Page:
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Crohn's Disease Forum » Books, Multimedia, Research & News » Nonthyroidal Illness Syndrome: Is It Far Away From Crohn’s Disease?


01-24-2013, 03:06 AM   #1
kiny
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Nonthyroidal Illness Syndrome: Is It Far Away From Crohn’s Disease?

http://journals.lww.com/jcge/Abstrac...y_From.15.aspx

Nonthyroidal Illness Syndrome: Is It Far Away From Crohn’s Disease?

February 2013

Liu, Song MD; Ren, Jianan MD, FACS; Zhao, Yunzhao MD; Han, Gang MD; Hong, Zhiwu MD; Yan, Dongsheng MD; Chen, Jun MD; Gu, Guosheng MD; Wang, Gefei MD; Wang, Xinbo MD; Fan, Chaogang MD; Li, Jieshou MD

Department of General Surgery, Jinling Hospital, Medical School of Nanjing University, Nanjing, China.

Goals:

This study was designed to investigate the clinical features of nonthyroidal illness syndrome (NTIS) compared with euthyroid patients in Crohn’s disease (CD), to explore the etiology of NTIS in CD, to evaluate the clinical outcomes of NTIS patients, and to inspect the correlation of clinical variables and NTIS, and their ability of differentiating NTIS from euthyroid patients.

Background:

NTIS has been described for more than 30 years. However, only few studies focused on the relationship between NTIS and CD. The incidence, underlying pathogenesis, clinical outcomes, and correlation with other inflammatory disease severity and nutritional variables of NTIS in CD have not been completely established.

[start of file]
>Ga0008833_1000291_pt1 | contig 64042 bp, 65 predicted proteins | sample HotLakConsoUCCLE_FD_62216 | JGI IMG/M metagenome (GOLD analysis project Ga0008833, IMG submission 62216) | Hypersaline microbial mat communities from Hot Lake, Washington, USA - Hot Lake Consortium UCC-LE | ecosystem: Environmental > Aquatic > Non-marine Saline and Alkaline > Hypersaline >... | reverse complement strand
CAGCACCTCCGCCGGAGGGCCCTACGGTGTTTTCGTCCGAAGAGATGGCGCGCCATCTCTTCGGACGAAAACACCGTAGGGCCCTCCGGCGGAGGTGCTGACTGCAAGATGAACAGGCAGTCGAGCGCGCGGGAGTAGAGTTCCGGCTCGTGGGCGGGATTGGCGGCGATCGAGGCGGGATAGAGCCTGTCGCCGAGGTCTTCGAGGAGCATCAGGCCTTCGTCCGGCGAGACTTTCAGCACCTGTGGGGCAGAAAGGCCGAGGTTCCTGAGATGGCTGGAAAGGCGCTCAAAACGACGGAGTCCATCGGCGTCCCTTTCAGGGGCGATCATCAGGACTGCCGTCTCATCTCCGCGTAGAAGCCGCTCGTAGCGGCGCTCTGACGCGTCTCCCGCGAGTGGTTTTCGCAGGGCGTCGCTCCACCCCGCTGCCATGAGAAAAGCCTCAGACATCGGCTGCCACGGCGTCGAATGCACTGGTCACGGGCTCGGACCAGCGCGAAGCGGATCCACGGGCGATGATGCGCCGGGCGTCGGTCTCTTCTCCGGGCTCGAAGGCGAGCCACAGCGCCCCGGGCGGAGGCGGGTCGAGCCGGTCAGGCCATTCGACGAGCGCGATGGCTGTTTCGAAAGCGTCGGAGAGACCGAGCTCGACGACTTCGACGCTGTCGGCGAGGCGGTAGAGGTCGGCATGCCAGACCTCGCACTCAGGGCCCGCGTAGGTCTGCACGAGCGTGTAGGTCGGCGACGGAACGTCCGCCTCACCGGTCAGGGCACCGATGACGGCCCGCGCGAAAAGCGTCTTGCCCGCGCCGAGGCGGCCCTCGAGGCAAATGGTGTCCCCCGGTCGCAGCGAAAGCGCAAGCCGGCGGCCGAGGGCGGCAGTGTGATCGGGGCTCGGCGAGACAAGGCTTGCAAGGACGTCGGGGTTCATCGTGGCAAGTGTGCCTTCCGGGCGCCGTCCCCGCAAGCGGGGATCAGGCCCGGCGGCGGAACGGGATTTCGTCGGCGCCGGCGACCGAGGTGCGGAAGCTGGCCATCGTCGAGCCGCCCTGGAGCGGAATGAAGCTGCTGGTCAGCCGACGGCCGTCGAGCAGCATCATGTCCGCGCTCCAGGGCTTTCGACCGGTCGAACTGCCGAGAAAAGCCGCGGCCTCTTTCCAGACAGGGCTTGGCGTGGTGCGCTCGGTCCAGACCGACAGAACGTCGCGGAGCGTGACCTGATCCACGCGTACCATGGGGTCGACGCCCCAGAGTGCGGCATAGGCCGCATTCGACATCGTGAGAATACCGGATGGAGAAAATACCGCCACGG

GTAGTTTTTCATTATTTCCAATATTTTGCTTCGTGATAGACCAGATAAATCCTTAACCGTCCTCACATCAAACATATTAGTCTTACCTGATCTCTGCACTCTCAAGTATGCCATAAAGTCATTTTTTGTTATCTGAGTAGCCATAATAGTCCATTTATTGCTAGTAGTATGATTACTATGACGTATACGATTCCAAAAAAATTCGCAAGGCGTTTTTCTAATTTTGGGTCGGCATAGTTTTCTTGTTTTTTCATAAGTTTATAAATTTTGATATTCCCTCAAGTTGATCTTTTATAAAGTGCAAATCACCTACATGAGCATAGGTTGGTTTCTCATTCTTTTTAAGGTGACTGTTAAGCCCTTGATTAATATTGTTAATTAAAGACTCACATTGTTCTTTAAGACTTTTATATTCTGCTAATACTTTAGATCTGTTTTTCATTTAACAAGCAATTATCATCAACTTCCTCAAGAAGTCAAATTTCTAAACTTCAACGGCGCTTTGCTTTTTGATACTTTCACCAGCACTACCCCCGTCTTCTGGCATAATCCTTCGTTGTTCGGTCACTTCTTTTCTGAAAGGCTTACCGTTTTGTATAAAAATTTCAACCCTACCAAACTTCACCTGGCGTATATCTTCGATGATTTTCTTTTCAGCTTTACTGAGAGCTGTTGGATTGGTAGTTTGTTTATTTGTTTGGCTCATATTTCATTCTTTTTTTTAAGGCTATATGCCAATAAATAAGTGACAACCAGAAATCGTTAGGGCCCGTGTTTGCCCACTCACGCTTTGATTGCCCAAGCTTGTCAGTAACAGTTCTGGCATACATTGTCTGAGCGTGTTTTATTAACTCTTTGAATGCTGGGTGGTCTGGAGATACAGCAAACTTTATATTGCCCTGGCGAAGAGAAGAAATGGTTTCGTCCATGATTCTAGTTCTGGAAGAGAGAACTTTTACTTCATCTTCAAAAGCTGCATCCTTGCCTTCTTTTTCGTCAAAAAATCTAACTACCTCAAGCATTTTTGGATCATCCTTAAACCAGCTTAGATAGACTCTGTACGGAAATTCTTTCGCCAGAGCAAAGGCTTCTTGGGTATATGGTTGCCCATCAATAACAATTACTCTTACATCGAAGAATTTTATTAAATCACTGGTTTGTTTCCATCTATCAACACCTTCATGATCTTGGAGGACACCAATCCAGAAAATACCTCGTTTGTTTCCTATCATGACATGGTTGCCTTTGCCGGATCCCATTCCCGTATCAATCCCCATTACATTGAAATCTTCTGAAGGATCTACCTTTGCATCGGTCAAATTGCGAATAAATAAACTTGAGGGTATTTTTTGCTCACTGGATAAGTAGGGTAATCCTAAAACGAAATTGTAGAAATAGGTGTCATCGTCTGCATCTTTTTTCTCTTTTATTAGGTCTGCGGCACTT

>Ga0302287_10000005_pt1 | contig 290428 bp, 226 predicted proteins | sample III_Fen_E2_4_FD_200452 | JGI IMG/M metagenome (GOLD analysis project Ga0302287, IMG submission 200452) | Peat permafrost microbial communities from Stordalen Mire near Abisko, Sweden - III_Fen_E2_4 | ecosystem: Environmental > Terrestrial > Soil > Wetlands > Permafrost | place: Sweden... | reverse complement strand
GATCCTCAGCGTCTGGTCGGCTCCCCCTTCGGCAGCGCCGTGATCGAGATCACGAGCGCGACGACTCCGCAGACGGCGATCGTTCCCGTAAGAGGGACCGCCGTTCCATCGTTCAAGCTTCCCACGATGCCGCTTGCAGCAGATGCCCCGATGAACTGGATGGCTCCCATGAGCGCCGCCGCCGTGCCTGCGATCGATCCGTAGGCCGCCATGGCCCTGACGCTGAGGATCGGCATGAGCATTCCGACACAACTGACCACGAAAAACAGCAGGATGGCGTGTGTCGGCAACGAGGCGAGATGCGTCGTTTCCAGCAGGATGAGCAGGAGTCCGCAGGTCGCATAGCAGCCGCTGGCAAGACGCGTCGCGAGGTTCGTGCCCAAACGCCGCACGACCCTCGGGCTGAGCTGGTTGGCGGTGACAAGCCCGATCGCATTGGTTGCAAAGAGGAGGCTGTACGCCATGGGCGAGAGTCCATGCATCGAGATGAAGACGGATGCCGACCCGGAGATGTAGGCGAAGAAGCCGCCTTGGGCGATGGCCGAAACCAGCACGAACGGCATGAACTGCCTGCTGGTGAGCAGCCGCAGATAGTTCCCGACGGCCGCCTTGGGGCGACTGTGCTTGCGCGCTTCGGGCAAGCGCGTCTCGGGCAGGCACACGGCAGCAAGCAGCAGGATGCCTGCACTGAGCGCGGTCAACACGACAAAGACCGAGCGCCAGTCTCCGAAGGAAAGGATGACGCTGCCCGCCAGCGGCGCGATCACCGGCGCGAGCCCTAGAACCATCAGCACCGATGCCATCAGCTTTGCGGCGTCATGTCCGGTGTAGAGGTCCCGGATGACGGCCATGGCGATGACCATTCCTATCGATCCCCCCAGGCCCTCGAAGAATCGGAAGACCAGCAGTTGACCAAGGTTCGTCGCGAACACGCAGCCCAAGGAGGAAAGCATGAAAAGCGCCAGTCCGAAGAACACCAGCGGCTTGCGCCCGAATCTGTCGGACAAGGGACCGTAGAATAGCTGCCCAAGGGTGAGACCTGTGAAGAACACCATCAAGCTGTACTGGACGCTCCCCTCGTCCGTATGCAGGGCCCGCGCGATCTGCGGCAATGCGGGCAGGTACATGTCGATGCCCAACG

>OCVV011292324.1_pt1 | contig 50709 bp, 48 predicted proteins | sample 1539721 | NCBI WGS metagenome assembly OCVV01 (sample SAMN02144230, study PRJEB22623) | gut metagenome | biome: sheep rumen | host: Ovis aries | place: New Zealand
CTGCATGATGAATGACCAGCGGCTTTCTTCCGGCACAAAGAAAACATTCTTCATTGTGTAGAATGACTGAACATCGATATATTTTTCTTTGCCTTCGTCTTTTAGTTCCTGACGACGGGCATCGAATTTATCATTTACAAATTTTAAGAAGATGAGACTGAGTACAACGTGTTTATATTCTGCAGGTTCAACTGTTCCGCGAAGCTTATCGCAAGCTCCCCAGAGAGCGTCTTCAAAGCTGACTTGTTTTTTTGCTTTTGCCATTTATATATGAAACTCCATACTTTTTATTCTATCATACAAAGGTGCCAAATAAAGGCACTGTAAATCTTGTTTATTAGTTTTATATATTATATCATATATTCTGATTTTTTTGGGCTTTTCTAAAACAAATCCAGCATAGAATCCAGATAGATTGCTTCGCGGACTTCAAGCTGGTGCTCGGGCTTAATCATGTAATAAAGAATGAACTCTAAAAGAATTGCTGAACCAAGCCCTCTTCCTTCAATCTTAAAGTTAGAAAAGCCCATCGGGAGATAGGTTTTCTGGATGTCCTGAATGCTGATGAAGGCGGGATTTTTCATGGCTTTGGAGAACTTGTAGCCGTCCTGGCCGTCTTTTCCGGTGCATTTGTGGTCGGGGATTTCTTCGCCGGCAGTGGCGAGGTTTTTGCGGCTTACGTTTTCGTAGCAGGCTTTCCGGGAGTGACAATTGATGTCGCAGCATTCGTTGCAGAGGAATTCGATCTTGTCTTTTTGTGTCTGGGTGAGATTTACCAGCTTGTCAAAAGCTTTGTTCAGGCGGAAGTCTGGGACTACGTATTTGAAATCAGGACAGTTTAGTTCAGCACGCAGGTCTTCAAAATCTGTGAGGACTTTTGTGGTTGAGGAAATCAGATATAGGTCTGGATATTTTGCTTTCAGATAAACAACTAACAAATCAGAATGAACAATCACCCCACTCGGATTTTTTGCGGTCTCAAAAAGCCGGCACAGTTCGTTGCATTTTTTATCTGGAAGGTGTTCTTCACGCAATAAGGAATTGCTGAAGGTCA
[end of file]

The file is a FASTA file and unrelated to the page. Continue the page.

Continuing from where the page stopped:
Methods:

Prospectively, 44 CD patients were enrolled. Medical records and various laboratory values (including thyroidal, nutritional, and inflammatory variables) were collected in all participants.

Results:

The incidence of NTIS in CD was 36.4%. Albumin, Acute Physiology and Chronic Health Evaluation II score, and Crohn's Disease Activity Index score in NTIS group were statistically different from those in euthyroid group. A decreased sum activity of deiodinases and a reduced ratio of TT4/FT4 were observed in NTIS group. Duration of hospitalization was significantly longer for NTIS patients than euthyroid patients. Albumin was confirmed as a protective factor of NTIS in CD. Receiver operating characteristic curve analysis demonstrated the differentiating capacity of albumin, suggesting 37.6 g/L as optimal cut-off value with sensitivity and specificity of 81.3% and 79.2%, respectively.

Conclusions:

NTIS was a common complication in CD. NTIS patients showed worse nutrition status and clinical outcome, and more critical disease activity and severity compared with euthyroid patients. A hypodeiodination condition and a potential thyroid-hormone–binding dysfunction may play a role in the etiology of NTIS in CD. Albumin was a meaningful protective and distinguishing marker of NTIS in CD.
01-24-2013, 04:20 AM   #2
Hope345
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I was just reading about something similar to this in my Anatomy and Physiology book.
thanks so much for the post
01-29-2013, 02:06 AM   #3
Hope345
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So Kiny,

What if the thyroid is lowering the immune system in the digestive system, and the M.a.P bacteria is just one of the bacteria the person can not fight off? It fits.
It seem like it makes too much sense. So if their thyroid is improved, the symptoms will go away on their own.
What would be the next step?
How exciting to think it could be this.
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